It is difficult to compare the study with actual tasting panel behavior. The subjects in the study tasted only 1/2 ounce of each wine, a very small amount. Most critics would likely taste and spit about an ounce of wine per sample since most would sample a wine more than once.

So in the study, 5 oz. of spit wine produced a BAC of .0026. In a tasting where 40 wines are tasted, using the 1 oz. figure for each wine, 40 ounces would be tasted and spit. That is eight times the consumption in the study. That is an average BAC of .0208, well under even Europe’s legal limit. But for the Decanter awards, 85 wines  would be 17 times the amount in the study. That is a BAC of .0442, very close to the legal limit in Western Europe. And in those tastings that require 150 wines be tasted—that would be over the limit even in the U.S.

Of course there is one important caveat. Wine tastings can take place over several hours, especially the large ones, with a break for food. I doubt earnest spitters would  be a danger on the roads.

But nevertheless in large tastings there is probably some degree of impaired judgment, not to mention the real problem of palate fatigue when tasting that many wines.

Does this undermine wine criticism? I think the palate fatigue is the real threat. The alcohol consumption less so. Wine critics in many contexts are engaged in aesthetic evaluation which involves being sensitive to the expression of the object they’re evaluating. I think very mild inebriation likely makes you more sensitive to the sensory properties of the wine. We want to be in a frame of mind where we have a kind of sympathy for the object in order to grasp as many properties as possible. A bit of alcohol enhances that sympathy.

How much alcohol do I consume when writing a review? I don’t spit. Wine is for drinking and you get a better sense of a wine by swallowing. But I review only 1 wine at a time over 2 days to see how oxygen affects it. The basic evaluation is made with one  3 oz. tasting pour, with a follow up later in the evening to do the music pairing.

Wine Review: Rocca Sveva Valpolicella Ripasso Superiore DOC 2013


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roco sveva valpoMoody and then demonic, this wine probably reminds you of someone you used to know.

You’re greeted by a blast of barnyard brett with the the first whiff, but that quickly blows off to show mushroom and allspice stirring in their prison of blackberry, fig, and leather.

On the palate, the entrée broods richly with dark cherry infused depth and weight. Punchy acidity generates a clean, fresh but brief mid-palate which hints at black licorice before matters get out of hand with a vibrant crescendo of tart, fiery top notes. Soft, powdery tannins and dark chocolate are not quite up to the task of balancing the nervous finish.

Interesting and multi-dimensional, a wild ride from somber to spirited to edgy and volatile. No one does somber, spirited and demonic like Radiohead—There There takes you there.

Notes: Aged for 12-18 months, 30% in barriques and 70% in oak barrels. Ripasso is made from Valpolicella wine that undergoes a second fermentation in the spring on the pomace left over from the production of Amarone. This wine is made by the cooperative Cantina di Soave from 70% Corvina, 25% Rondinella, 5% Molinara. In operation since 1898, the cooperative has 15,000 acres of vineyards serving 6 different winemaking facilities with headquarters in the hamlet of Borgo Rocco Sveva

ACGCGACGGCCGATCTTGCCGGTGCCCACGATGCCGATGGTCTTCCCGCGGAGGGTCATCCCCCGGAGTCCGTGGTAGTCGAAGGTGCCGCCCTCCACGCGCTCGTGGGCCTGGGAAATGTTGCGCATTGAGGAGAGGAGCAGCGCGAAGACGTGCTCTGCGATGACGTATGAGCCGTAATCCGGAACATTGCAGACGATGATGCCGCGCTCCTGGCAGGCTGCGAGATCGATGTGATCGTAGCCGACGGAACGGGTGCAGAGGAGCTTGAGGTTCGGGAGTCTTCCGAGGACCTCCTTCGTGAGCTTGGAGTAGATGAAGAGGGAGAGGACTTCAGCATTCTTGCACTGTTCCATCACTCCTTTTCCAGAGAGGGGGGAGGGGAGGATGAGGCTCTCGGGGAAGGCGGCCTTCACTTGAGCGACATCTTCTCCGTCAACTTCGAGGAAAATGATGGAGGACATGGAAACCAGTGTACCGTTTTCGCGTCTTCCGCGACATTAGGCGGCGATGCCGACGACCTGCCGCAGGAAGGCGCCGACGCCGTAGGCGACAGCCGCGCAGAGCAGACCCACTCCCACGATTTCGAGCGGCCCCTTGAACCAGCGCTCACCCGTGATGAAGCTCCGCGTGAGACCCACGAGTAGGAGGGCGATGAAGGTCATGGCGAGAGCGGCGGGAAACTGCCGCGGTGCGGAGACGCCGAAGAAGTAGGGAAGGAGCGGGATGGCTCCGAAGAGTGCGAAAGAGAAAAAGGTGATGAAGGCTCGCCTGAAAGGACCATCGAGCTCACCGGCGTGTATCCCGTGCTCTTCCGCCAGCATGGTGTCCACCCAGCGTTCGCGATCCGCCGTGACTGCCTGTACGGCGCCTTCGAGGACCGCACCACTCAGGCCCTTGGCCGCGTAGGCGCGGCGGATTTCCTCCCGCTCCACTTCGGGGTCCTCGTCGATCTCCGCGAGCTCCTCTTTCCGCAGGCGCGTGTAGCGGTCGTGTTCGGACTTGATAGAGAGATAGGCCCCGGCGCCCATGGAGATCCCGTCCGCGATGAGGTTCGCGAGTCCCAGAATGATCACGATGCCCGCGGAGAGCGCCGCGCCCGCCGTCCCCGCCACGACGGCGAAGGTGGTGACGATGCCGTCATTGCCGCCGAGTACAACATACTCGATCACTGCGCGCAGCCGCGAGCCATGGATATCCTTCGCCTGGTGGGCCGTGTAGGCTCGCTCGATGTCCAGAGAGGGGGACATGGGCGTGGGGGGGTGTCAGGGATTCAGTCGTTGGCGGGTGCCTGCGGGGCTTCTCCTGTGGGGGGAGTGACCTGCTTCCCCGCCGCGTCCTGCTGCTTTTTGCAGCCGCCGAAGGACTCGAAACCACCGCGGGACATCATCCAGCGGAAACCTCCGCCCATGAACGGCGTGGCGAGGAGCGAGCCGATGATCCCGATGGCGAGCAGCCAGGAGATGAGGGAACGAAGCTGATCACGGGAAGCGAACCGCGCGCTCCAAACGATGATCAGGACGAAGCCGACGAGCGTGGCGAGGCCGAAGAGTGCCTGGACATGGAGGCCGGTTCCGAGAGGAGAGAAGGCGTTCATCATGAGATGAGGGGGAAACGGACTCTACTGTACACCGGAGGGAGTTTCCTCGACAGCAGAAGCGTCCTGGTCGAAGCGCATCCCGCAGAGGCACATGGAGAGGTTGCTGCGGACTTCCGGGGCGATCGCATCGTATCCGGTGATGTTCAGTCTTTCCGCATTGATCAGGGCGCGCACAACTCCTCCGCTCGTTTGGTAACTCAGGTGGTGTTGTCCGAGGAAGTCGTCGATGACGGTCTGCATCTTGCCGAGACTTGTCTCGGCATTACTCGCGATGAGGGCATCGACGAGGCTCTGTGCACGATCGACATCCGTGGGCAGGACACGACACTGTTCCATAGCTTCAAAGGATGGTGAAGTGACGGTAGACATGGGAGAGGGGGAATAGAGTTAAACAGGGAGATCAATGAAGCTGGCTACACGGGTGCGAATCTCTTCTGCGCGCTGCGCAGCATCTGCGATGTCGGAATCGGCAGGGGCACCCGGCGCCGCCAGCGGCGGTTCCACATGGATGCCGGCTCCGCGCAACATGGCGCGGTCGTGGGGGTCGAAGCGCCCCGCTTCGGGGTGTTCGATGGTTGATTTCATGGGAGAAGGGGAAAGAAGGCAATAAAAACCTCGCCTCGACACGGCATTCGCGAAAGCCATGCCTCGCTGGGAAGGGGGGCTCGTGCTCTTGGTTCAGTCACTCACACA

Score: 92

Price:  $28

Alc: 14%

Will the Restaurant World Survive?



restaurant workersFood world icon David Chang, owner of several restaurants including Manhattan’s Momofuku Noodle Bar,  was interviewed in the New York Times Magazine about the threat to the restaurant business from the coronavirus. It’s not a pretty sight:

…I do not want to incite panic and hysteria, but I think for restaurants and the service industry, there is going to be a morbidly high business death rate. My fear is the restaurants that survive are going to be the big chains, and we’re going to eradicate the very eclectic mix that makes America and going out to eat so vibrant and great. And there is a lot of feeling that even in good times, if chefs can’t make their numbers, they’re going to lose everything, so imagine what they must be feeling now. When the economy is booming, it’s hard for restaurants to get loans from the bank because there’s no assets to back them. I don’t know if it’s going to be feasible for the government to give out a stimulus loan to a restaurant or restaurant groups the way they were able to do in 2008 to the auto companies. So I’m trying to figure out what the best way is. The government should give a greater bailout package to real estate owners so that there can be relief for restaurant owners. It has to move up the chain.

To save the restaurant business we would need immediate income support to last for months for ownership, chefs, and top talent extending all the way though the supply chain. I don’t see this happening. As Chang points out “There’s a lot of successful chefs I know who have five to nine days left of money. And then what do you do? I don’t know.” And of course the situation for restaurant staff is even more dire.

I hate to be pessimistic but I think Chang’s worst fears will be realized. For the next couple years, even once we have the virus under control, for most people, going out to eat will mean heading to Olive Garden.

We’re all wondering when life will return to something like normal. For far too many people, even if they survive with their health intact, the world they inhabited a month ago is gone.